Malcolm Gladwell is a Rebel // Reading For Rebels

fertilizerThis announcement should come as no surprise. I've heard people reference Gladwell's first book, The Tipping Point, when describing our company many times, as if to say the book validated our existence. True, we do practice what he preaches — that great brands were built on the backs of small core audiences who were the first to discover them. But I've always felt that the comparison was a bit overly simplistic. On the other hand, Gladwell's newest work, Outliers, does a much better job of summarizing Rebel's core purpose. If you listen to the interview at the end of the audio book, the author summarizes his central point: success is not self-made — it is the product of culture.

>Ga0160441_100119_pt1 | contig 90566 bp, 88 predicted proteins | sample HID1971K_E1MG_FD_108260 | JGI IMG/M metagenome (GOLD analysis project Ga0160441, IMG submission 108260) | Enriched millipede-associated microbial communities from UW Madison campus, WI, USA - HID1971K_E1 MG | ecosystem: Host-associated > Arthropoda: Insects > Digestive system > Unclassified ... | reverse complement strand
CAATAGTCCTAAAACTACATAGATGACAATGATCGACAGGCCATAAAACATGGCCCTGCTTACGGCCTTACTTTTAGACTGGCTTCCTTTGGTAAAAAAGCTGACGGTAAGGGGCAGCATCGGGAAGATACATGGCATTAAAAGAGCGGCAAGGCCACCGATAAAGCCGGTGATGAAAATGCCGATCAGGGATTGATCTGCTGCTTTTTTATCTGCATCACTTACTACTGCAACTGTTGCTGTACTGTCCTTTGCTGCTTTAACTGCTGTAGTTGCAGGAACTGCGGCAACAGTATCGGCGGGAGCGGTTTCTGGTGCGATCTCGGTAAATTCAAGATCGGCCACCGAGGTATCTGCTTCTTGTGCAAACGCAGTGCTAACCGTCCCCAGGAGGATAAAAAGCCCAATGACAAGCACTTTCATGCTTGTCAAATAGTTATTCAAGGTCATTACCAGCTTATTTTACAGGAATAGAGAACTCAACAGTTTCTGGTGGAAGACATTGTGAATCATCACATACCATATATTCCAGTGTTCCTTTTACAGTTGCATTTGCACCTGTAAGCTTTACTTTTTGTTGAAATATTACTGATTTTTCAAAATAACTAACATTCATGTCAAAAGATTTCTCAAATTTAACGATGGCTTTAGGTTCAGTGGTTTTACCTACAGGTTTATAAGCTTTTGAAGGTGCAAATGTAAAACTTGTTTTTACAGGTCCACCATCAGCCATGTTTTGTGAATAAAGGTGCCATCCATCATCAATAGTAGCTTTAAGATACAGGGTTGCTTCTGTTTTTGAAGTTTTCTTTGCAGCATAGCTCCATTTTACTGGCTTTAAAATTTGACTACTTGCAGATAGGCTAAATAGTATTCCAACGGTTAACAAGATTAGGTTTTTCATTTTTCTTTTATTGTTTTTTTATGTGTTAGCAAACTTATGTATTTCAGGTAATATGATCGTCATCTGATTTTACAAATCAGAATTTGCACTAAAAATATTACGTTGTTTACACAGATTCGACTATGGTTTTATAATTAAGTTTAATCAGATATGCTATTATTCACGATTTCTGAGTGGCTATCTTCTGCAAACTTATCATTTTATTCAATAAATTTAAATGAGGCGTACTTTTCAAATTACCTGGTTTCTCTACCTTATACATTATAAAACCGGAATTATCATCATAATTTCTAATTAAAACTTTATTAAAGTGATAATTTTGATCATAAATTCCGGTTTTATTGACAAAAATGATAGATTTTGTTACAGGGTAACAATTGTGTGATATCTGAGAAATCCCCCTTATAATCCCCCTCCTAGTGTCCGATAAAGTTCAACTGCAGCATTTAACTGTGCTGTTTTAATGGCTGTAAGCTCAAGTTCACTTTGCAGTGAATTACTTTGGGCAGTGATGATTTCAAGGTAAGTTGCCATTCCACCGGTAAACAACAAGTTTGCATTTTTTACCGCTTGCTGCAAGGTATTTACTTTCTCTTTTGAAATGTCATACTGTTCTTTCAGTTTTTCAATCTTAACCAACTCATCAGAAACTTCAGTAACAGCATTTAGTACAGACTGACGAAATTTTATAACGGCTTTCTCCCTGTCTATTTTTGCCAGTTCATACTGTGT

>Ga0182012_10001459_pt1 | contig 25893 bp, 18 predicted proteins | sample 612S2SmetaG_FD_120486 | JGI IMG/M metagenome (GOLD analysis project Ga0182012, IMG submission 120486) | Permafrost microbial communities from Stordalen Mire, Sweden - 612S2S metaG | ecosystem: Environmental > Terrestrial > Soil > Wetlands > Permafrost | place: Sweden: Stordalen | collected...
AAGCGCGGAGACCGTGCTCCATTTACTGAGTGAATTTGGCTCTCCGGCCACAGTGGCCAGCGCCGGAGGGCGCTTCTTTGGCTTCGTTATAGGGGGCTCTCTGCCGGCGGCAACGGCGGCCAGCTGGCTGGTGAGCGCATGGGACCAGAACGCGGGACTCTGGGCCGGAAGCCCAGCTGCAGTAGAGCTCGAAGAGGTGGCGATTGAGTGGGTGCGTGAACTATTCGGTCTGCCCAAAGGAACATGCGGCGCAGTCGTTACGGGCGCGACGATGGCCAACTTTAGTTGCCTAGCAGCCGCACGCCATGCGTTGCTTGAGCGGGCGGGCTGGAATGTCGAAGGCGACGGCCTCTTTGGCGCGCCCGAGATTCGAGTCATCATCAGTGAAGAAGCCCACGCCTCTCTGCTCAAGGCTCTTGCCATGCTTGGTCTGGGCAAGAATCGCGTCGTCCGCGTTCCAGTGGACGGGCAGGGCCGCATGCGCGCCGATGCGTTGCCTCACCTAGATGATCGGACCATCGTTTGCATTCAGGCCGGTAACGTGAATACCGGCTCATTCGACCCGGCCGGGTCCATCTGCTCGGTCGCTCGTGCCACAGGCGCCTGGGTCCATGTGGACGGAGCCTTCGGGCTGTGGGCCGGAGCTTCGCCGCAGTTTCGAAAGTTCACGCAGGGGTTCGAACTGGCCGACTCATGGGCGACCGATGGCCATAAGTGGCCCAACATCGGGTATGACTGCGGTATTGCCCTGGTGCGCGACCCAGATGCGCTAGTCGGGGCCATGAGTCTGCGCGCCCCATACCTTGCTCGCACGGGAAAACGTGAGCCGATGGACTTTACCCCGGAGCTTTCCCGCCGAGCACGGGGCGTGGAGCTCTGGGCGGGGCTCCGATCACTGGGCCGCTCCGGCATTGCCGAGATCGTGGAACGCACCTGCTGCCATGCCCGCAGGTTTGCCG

See, hip hop got it wrong: It ain't (just) where ya at; it is very much where ya from. What Outliers teaches us, besides how to fly a plane, is that you get to be successful because of your environment, and often your heritage, in addition to your own hard work.

So, what does this have to do with us? Well, I argue that this truth applies not only to individuals, but equally to brands. Building successful brands is never simply the work of a superstar CMO or award-winning agency. Brands are created by their environments: the people and conditions that will enable a brand to thrive. Our job, as we see it, is to nurture that environment.

What Mr. Gladwell understands that many marketers don't is that circumstances converge to fertilize the grounds that make success possible. This is as true for corporate brands as it is for lawyers and soccer players. I'm adding to the argument that this can be manipulated. Not only is it possible to spread "cultural fertilizer," but marketers need to see that as their primary responsibilities, above approving copy for ads that nobody's going to care about.